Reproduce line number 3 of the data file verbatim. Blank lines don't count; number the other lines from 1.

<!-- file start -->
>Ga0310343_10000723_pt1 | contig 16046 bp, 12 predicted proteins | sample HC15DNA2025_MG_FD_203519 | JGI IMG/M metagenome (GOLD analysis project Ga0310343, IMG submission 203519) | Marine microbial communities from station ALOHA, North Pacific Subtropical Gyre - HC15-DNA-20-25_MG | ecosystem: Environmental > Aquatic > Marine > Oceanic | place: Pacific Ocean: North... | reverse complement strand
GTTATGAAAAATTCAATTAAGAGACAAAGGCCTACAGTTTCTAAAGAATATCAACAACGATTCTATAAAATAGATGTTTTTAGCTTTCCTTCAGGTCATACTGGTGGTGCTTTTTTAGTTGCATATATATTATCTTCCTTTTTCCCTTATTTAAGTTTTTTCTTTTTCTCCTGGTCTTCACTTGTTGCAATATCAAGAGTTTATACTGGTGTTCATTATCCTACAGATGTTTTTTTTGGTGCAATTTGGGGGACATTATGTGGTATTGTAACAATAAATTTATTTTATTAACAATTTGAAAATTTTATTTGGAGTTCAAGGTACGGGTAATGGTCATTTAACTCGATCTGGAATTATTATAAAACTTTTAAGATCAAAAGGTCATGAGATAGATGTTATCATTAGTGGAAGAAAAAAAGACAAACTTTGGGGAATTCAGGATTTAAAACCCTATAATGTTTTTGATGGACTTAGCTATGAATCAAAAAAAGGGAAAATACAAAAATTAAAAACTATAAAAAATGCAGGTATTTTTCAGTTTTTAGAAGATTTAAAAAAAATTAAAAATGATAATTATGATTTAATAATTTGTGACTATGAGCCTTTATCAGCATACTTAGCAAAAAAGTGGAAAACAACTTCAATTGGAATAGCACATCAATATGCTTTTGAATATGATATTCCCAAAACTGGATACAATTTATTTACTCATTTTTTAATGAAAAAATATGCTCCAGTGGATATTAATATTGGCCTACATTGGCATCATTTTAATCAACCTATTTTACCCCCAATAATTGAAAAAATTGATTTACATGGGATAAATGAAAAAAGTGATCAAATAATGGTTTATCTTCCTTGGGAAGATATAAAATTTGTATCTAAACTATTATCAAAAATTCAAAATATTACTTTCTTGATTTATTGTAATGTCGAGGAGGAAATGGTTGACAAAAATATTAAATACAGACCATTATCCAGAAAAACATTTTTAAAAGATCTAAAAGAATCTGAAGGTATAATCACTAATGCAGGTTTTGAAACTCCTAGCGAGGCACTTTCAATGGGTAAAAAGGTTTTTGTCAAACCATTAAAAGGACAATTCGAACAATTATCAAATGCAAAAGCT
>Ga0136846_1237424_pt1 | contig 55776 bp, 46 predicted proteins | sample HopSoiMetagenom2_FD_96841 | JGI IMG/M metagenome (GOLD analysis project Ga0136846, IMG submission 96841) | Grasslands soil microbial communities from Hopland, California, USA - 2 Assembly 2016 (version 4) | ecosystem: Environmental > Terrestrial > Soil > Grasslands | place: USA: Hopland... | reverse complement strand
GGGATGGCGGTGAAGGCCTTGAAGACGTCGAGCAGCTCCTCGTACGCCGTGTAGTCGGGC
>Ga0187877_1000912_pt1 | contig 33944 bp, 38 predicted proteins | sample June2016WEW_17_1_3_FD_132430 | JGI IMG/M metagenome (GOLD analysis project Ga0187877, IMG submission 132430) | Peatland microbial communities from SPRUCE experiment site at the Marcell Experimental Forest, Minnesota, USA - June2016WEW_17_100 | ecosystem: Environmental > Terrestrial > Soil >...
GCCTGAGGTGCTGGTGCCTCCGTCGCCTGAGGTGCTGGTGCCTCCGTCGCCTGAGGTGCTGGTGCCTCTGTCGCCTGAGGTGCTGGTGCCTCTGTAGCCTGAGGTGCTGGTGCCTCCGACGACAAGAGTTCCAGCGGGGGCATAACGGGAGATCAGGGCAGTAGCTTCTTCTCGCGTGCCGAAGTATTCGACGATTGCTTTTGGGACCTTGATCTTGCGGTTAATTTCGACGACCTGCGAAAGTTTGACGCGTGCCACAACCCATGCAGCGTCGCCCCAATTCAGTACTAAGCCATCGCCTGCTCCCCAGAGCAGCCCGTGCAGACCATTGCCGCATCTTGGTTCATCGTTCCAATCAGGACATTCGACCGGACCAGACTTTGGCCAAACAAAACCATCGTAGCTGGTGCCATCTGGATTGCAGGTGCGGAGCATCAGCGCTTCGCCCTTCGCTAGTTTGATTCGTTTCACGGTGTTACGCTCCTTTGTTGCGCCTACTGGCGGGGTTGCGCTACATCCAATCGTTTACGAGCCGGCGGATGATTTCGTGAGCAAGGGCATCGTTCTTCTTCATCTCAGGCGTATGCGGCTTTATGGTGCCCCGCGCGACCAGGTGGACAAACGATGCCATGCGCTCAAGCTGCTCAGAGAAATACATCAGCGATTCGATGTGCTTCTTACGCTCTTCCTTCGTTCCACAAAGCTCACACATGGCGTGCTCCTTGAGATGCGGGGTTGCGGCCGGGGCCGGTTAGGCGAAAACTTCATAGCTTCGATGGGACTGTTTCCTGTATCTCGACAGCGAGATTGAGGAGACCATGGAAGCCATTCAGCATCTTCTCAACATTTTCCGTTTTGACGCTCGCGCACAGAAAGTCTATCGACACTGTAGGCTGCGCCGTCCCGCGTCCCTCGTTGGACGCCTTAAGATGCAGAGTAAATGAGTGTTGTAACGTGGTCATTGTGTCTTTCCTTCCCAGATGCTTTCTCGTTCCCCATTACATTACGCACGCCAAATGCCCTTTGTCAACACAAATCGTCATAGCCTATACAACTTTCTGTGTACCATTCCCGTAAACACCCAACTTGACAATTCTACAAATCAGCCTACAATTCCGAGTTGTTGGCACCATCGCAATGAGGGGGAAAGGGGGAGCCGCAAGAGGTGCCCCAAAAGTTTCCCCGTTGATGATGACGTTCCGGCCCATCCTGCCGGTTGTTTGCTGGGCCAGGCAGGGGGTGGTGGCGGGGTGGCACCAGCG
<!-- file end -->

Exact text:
>Ga0136846_1237424_pt1 | contig 55776 bp, 46 predicted proteins | sample HopSoiMetagenom2_FD_96841 | JGI IMG/M metagenome (GOLD analysis project Ga0136846, IMG submission 96841) | Grasslands soil microbial communities from Hopland, California, USA - 2 Assembly 2016 (version 4) | ecosystem: Environmental > Terrestrial > Soil > Grasslands | place: USA: Hopland... | reverse complement strand